Certain Roadside Checkpoints

The U.S. Supreme Court has upheld brief, warrantless seizures at certain fixed roadside checkpoints. For example, it has upheld such searches aimed at intercepting drunk drivers and illegal border crossings.

Law enforcement must tailor roadside checkpoints to remedy specific problems. The problems must be ones that they cannot effectively address through more traditional means. For example, problems relating to policing the nation's border and ensuring roadway safety are valid reasons for using checkpoints.

When a checkpoint's primary purpose is to detect ordinary criminal activity, the Supreme Court has declared that it violates the Fourth Amendment.

Reasonable Searches and Good Faith

Government searches, seizures, and arrests made pursuant to a defective warrant may be justified if the officer was proceeding in "good faith."

The Supreme Court said in United States v. Leon (1984) that law enforcement's search pursuant to a warrant that a court later declares invalid (i.e., it fails to meet the requirements for a valid warrant) is still considered reasonable if both of the following elements are met:

  1. A neutral judge or magistrate issued the warrant.
  2. The police did not willfully deceive the judge or magistrate.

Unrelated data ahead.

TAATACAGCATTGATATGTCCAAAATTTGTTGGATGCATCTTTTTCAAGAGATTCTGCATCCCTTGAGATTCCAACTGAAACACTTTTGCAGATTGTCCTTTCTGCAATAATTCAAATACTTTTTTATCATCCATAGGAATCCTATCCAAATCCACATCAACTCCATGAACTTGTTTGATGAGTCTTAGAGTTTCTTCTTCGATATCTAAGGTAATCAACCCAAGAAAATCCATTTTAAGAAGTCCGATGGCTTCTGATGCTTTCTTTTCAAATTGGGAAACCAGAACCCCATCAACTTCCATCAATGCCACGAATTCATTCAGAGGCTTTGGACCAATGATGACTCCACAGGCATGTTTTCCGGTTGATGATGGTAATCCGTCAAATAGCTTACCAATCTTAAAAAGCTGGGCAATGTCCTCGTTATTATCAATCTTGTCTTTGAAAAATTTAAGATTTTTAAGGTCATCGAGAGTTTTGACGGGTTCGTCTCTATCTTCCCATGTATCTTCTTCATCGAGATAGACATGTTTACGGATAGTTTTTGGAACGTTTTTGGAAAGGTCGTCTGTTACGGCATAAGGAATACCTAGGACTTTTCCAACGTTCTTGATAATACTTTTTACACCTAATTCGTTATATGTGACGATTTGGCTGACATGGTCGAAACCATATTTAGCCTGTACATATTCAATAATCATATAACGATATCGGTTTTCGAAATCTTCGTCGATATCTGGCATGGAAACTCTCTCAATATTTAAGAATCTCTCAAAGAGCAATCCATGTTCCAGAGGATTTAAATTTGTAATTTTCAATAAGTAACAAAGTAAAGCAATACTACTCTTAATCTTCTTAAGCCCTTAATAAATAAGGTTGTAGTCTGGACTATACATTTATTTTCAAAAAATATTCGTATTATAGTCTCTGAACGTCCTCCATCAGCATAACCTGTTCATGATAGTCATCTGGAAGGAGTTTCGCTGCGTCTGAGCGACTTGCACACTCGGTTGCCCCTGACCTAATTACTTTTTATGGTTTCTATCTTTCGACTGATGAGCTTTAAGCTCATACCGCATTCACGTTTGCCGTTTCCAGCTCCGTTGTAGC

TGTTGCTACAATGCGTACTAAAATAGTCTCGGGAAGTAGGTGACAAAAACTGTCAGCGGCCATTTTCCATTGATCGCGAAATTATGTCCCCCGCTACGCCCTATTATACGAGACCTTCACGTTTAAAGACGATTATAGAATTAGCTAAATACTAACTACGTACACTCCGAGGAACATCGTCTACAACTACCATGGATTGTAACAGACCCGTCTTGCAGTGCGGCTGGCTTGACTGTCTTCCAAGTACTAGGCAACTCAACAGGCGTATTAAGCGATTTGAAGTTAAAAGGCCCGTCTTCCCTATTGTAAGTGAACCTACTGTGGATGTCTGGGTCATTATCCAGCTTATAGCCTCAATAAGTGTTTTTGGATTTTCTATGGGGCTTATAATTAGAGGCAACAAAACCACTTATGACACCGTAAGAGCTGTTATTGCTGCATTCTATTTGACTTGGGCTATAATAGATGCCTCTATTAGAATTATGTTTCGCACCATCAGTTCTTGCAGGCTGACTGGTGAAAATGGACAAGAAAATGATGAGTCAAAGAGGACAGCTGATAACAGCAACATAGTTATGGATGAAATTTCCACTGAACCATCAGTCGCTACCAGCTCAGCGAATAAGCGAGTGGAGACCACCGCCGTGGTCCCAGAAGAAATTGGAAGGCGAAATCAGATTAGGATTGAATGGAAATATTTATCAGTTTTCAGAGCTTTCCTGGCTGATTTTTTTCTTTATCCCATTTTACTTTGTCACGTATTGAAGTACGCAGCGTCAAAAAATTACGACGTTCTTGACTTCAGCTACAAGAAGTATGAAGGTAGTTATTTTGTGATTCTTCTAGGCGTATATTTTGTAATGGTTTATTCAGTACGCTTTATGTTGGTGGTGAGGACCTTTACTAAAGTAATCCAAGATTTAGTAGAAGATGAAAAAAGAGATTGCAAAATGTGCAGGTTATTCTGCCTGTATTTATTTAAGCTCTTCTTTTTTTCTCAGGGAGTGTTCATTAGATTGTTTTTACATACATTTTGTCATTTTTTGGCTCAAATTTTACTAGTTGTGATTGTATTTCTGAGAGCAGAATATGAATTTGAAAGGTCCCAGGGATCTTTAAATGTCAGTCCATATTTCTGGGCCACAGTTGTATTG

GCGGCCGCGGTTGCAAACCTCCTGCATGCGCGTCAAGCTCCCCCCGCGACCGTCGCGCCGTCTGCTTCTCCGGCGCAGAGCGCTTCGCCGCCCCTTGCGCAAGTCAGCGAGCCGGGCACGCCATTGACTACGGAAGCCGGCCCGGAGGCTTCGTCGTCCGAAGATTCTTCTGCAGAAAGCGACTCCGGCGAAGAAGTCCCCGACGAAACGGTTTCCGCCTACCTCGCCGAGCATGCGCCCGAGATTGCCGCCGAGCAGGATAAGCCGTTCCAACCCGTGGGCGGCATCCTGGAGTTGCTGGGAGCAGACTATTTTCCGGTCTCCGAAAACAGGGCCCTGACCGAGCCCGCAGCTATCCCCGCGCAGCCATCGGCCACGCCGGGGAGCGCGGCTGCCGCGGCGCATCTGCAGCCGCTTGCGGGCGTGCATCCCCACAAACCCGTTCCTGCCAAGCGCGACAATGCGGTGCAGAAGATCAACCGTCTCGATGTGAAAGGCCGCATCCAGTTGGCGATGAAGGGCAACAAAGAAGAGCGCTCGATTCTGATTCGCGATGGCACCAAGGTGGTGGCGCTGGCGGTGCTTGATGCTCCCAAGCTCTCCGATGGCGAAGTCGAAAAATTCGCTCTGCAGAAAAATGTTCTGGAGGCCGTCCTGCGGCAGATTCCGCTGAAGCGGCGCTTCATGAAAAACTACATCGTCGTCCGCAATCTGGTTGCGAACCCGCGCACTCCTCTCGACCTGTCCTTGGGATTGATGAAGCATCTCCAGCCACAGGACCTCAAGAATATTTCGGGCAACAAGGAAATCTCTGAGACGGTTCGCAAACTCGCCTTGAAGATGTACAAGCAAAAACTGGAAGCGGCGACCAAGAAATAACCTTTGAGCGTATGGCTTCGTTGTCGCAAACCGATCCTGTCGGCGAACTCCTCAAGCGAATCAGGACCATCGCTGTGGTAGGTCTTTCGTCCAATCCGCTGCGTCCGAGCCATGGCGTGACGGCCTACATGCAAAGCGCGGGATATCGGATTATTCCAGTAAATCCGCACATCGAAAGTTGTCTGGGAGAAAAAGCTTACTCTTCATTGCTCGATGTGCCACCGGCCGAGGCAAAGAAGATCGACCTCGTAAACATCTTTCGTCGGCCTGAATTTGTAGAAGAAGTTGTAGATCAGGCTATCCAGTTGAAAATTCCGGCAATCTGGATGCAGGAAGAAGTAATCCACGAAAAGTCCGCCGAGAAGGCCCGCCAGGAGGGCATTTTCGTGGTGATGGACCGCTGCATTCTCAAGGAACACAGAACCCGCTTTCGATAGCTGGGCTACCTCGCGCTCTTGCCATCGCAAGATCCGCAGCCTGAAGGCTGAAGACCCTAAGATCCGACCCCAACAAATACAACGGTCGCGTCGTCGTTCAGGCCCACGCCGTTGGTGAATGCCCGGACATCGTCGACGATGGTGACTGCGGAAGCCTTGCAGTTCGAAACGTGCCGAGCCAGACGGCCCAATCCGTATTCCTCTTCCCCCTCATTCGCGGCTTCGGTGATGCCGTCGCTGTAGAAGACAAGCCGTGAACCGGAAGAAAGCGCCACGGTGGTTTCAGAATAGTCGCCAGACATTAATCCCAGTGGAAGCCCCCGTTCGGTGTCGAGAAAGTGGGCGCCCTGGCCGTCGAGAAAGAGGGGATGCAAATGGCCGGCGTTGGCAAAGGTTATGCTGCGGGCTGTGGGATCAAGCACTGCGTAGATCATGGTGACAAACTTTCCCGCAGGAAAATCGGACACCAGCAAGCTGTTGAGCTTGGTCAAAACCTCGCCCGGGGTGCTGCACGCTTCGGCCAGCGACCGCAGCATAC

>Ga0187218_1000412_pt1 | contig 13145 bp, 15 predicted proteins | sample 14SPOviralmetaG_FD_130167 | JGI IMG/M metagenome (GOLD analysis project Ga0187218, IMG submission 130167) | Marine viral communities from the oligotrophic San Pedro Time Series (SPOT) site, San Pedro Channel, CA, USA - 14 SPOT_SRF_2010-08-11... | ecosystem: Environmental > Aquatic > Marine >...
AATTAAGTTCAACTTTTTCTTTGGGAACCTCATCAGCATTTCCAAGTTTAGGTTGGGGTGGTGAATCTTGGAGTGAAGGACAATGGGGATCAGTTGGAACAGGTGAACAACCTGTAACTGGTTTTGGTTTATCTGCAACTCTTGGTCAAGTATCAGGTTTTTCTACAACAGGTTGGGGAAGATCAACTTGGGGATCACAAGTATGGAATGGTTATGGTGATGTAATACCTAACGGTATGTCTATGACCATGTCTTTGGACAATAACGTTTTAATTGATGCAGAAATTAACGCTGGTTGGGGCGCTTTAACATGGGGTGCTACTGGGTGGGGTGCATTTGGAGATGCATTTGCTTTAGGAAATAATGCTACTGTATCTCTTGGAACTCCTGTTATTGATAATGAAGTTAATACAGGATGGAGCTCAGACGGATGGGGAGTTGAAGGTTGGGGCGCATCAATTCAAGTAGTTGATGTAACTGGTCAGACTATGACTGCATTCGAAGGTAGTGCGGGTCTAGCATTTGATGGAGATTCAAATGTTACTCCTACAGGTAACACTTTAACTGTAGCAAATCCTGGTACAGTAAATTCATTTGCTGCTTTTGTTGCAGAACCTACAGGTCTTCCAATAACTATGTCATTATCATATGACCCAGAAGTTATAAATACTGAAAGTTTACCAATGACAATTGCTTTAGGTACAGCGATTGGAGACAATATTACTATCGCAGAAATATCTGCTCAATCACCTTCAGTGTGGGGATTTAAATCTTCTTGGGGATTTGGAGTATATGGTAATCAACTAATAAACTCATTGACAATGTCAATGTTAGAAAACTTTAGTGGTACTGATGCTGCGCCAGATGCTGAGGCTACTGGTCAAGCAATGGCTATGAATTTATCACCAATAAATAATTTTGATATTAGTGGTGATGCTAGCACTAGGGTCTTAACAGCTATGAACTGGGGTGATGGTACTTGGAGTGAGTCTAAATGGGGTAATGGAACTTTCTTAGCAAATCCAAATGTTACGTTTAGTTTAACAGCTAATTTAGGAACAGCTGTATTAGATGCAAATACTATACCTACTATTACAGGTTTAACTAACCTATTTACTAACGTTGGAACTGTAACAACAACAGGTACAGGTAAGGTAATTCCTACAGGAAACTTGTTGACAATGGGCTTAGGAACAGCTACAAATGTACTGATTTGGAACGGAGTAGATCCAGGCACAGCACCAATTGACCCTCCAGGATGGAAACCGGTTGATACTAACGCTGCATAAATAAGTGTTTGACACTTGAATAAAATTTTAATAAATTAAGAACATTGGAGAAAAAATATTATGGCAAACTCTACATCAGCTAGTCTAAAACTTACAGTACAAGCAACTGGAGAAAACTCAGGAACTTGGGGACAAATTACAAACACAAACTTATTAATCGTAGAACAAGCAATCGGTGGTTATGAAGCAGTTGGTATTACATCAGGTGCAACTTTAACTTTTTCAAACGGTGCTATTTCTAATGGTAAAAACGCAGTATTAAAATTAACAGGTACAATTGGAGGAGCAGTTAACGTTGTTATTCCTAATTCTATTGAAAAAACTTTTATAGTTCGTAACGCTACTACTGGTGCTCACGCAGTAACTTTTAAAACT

This exception to the warrant requirement was created to protect honest police officers who did nothing wrong while acting on an ostensibly valid warrant.

Protect Your Fourth Amendment Rights With Legal Counsel

The Fourth Amendment contains significant protections against abuse by law enforcement. However, many exceptions allow for the warrantless collection of evidence against you.

Challenging the government's search and seizure of incriminating evidence is difficult. One of the many challenges includes establishing that you had a reasonable expectation of privacy in what was searched or seized. However, if you can establish a violation of your constitutional rights, it can have a significant impact on your case.

Contact a criminal defense attorney if you believe the government violated your Fourth Amendment rights. An experienced attorney can provide you with valuable legal advice and information regarding the following:

If you are facing criminal charges, do not delay in contacting a criminal defense attorney.

Was this helpful?

Can I Solve This on My Own or Do I Need an Attorney?

  • Complex criminal defense situations usually require a lawyer
  • Defense attorneys can help protect your rights
  • A lawyer can seek to reduce or eliminate criminal penalties

Get tailored advice and ask your legal questions. Many attorneys offer free consultations.


If you need an attorney, find one right now.